From Limbe to Lagos, and across at least thirteen states in Nigeria, road trips undertaken by young writers have produced stories worth your attention.
At two separate events this weekend, works of creative non-fiction were unveiled as products of writing expeditions. Ouida house played host to the writing team behind Limbe to Lagos: Nonfiction from Cameroon and Nigeria, while an exhibition situated in between two rail tracks at the Nigeria Railway Corporation compound saw the display of chapbooks and photography from Re-imaging Futures: A Trans-Nigerian Conversation, a project by Invisible Borders Trans-African Photographers Organization.
On average, each writer’s work is 7000 words long, and mostly synthesizes each one’s lived experiences with the realities they encounter on their journey. In Daughters of Salt, for example, Amara Nicole Okolo finds (or attempts) an escape from the sequence of events that saw her give up the pursuit of a dream job in Lagos to save her mum.
Traveling around Nigeria for the 2017 Invisible Borders project becomes, for her, a search for purpose. It “exposes the mind to the unexpected… You see people like you but never really like you, people with stories better or worse than yours; people happy to survive; and people struggling to survive. People who do not necessarily feel like surviving, but still survive, because how sure are you that death is truly rest?”
Okolo’s story contrasts with Lucia Edafioka’s chapter, Daddy, in ‘Limbe to Lagos’, an anthology produced through the collaboration of the Goethe Institute, Bakwa magazine and Saraba magazine. Edafioka reflects on the change in relationship with her dad after she was away from Warri for some time; no longer the girl daddy would throw up joyfully and hand sweet things without cause. In Daddy, she gives raw, courageous insight into a semblance of dysfunction between her parents which makes it unsurprising that another work of hers published in Catapult late January, has caught serious attention. Edafioka’s parents are both alive but her account of their presence in her life evokes pictures of chills, not sparks of love.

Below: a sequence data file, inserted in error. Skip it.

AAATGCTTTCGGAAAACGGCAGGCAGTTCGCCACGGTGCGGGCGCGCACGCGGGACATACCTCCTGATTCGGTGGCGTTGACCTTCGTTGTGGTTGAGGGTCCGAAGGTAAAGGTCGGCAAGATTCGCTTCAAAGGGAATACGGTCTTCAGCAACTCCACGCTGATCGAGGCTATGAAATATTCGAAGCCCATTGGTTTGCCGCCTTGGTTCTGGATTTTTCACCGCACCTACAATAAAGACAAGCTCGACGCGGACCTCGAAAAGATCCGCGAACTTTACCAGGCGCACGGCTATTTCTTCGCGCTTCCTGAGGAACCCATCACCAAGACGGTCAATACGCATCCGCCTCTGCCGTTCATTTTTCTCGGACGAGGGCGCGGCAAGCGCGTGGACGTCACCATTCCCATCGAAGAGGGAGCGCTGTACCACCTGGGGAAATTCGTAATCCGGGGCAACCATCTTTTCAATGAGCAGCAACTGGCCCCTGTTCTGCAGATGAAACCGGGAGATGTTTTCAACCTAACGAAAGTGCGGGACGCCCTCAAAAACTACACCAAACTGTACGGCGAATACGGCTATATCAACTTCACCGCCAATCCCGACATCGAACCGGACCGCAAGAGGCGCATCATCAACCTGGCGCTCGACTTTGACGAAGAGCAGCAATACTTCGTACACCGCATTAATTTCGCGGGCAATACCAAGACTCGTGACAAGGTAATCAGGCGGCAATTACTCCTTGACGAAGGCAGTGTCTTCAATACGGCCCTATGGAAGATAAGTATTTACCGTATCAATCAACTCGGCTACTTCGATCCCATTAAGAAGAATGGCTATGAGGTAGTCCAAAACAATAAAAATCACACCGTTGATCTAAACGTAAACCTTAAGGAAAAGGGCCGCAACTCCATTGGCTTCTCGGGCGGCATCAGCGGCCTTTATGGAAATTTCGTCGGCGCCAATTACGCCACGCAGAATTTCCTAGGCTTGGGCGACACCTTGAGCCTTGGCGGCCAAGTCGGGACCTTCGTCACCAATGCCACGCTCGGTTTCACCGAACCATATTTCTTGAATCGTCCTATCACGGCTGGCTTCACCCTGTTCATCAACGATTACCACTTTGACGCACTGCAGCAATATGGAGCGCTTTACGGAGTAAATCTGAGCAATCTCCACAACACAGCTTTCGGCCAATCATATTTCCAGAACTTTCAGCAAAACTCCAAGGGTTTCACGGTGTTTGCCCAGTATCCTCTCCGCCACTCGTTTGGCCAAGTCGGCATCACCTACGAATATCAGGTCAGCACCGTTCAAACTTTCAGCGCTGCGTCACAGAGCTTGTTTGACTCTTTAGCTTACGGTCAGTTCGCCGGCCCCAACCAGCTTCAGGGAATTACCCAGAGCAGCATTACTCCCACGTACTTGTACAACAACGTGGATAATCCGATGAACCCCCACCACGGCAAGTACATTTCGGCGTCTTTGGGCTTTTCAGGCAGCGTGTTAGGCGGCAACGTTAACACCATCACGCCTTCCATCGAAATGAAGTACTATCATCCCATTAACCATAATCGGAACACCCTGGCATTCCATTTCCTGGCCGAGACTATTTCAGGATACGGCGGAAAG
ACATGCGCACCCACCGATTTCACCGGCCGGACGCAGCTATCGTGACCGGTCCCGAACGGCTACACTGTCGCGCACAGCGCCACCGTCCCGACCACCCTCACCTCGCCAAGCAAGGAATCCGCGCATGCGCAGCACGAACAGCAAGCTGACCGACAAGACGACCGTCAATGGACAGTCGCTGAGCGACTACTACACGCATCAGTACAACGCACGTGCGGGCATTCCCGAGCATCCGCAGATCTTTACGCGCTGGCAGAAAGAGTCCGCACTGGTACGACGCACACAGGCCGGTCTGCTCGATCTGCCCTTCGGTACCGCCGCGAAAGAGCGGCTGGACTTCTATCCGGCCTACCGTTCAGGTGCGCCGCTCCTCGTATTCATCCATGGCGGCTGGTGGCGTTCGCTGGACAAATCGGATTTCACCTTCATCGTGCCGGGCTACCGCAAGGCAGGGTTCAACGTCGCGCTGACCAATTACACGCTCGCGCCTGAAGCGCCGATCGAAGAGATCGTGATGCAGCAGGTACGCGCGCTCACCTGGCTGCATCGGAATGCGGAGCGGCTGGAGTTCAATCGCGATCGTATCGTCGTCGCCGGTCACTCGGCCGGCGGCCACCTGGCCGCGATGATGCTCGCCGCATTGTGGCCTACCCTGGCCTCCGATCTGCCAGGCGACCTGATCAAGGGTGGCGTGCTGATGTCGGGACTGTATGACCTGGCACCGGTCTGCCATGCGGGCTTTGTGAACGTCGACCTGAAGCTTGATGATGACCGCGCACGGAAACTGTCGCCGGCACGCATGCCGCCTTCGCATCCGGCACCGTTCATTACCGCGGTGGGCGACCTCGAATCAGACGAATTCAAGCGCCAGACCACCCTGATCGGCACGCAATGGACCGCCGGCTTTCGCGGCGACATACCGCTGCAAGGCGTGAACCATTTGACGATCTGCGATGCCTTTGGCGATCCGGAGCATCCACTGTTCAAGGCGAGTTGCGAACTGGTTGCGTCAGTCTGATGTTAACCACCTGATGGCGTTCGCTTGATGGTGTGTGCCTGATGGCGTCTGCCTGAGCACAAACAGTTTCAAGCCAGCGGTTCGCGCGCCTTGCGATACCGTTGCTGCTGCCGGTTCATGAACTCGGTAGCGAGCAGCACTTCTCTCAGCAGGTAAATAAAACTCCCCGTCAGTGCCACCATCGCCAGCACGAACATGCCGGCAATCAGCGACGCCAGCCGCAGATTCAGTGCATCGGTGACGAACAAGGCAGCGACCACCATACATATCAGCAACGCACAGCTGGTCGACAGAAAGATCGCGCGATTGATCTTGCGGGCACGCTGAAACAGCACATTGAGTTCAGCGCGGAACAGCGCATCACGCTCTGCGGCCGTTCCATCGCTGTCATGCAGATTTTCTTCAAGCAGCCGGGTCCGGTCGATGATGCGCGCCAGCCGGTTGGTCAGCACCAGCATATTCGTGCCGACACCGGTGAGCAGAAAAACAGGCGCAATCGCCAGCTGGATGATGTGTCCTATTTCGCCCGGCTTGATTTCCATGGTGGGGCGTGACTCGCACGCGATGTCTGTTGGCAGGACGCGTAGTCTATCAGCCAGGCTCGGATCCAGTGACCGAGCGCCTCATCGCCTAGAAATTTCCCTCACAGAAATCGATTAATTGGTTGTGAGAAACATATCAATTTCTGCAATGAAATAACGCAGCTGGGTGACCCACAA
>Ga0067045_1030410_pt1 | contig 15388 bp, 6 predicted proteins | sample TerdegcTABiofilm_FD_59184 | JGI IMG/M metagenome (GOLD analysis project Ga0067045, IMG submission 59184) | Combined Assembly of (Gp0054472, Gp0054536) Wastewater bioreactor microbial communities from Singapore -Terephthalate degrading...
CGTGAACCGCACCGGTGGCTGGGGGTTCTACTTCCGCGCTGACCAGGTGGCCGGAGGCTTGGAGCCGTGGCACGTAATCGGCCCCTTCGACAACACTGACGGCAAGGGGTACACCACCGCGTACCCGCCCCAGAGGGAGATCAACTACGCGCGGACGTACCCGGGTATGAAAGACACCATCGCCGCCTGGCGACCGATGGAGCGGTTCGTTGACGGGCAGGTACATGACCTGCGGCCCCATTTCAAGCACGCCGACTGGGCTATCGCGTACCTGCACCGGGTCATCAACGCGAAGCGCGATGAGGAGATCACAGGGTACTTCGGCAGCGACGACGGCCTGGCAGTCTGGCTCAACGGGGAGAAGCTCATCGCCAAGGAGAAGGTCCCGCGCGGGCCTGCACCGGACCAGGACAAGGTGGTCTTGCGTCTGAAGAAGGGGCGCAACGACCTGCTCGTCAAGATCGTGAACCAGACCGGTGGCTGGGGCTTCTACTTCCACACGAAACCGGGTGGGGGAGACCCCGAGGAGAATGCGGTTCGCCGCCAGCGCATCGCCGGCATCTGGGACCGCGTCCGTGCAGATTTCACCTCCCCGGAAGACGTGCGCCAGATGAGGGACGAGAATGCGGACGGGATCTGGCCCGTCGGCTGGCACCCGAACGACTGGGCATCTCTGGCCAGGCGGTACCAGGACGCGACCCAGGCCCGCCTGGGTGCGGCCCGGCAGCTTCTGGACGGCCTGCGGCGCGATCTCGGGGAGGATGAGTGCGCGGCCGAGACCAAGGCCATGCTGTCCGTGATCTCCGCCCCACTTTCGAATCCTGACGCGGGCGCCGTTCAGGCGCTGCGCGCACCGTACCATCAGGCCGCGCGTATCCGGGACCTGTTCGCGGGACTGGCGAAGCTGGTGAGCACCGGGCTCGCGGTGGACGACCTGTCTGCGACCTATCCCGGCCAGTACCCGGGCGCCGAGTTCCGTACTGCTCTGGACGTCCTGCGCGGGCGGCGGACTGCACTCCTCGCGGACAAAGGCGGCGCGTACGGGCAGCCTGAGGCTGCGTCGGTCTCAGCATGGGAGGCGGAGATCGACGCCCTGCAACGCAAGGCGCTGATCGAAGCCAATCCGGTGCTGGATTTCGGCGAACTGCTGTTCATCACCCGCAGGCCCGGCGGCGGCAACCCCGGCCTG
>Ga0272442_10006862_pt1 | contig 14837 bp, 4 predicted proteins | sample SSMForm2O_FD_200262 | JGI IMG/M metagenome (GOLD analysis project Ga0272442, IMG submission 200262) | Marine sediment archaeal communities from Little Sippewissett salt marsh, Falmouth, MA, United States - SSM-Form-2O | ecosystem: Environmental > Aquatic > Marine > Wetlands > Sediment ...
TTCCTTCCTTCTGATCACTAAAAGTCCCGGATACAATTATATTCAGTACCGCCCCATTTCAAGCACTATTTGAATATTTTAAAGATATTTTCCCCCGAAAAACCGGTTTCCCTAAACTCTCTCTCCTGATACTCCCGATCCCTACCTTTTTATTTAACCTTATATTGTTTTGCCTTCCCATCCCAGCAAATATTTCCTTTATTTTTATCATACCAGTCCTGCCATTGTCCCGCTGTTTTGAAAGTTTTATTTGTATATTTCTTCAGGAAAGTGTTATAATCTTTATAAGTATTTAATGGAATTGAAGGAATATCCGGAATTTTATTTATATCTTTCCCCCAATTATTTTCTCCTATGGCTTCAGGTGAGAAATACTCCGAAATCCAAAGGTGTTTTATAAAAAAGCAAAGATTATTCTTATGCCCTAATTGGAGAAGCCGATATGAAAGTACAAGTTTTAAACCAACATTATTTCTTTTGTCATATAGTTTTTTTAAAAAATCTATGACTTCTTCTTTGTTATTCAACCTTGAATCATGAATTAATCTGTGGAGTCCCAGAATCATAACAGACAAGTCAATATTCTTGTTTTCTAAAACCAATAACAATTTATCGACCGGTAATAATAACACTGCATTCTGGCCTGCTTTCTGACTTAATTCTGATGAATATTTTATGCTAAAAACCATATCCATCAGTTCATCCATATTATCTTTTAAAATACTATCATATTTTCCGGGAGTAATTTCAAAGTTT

What do these tell us about life in Nigeria?
Well, family relations are messier than the themes of harmony you regularly hear about at Sunday morning testimonies. But the stories of the other authors in both projects present other descriptions of dysfunction and irregularity synonymous with modern day Nigeria and, broadly, Africa. Limbe to Lagos features Howard Meh-Buh Maximus, a Cameroonian PhD student whose chapter in the anthology would not be published but for his determination in overcoming internet shutdowns that have become part of life in the Anglophone regions of that country. And when the lady at the Nigerian airport asked him for a bribe, he felt very much at home. Emmanuel Iduma, a co-founder of Saraba magazine, participated in the 2016 Invisible Borders road trip. Among other themes, his chapbook Lives That Enter Mine wonders whether the romantic environment between Flora Shaw and Lord Lugard that led to the naming of his country may not be enough sign to start this nation over again.
These first person representations of life in Nigeria are important. Not because they should be treated as factual historical documents; these are works of creative non-fiction, not destined for academic peer review. Their works should inspire young, curious Nigerians to undertake fact-finding journeys of their own, each following personally unanswered questions into southern streams and northern deserts.
The British journalist Richard Bourne says, in the introduction to his history of Nigeria, that you are either deluded or lying if you claim to fully understand Nigeria. But one can at least, like these writers have done, try to. Road-tripping and writing about it is one way.
Opinions: Part formed, Part undergoing reform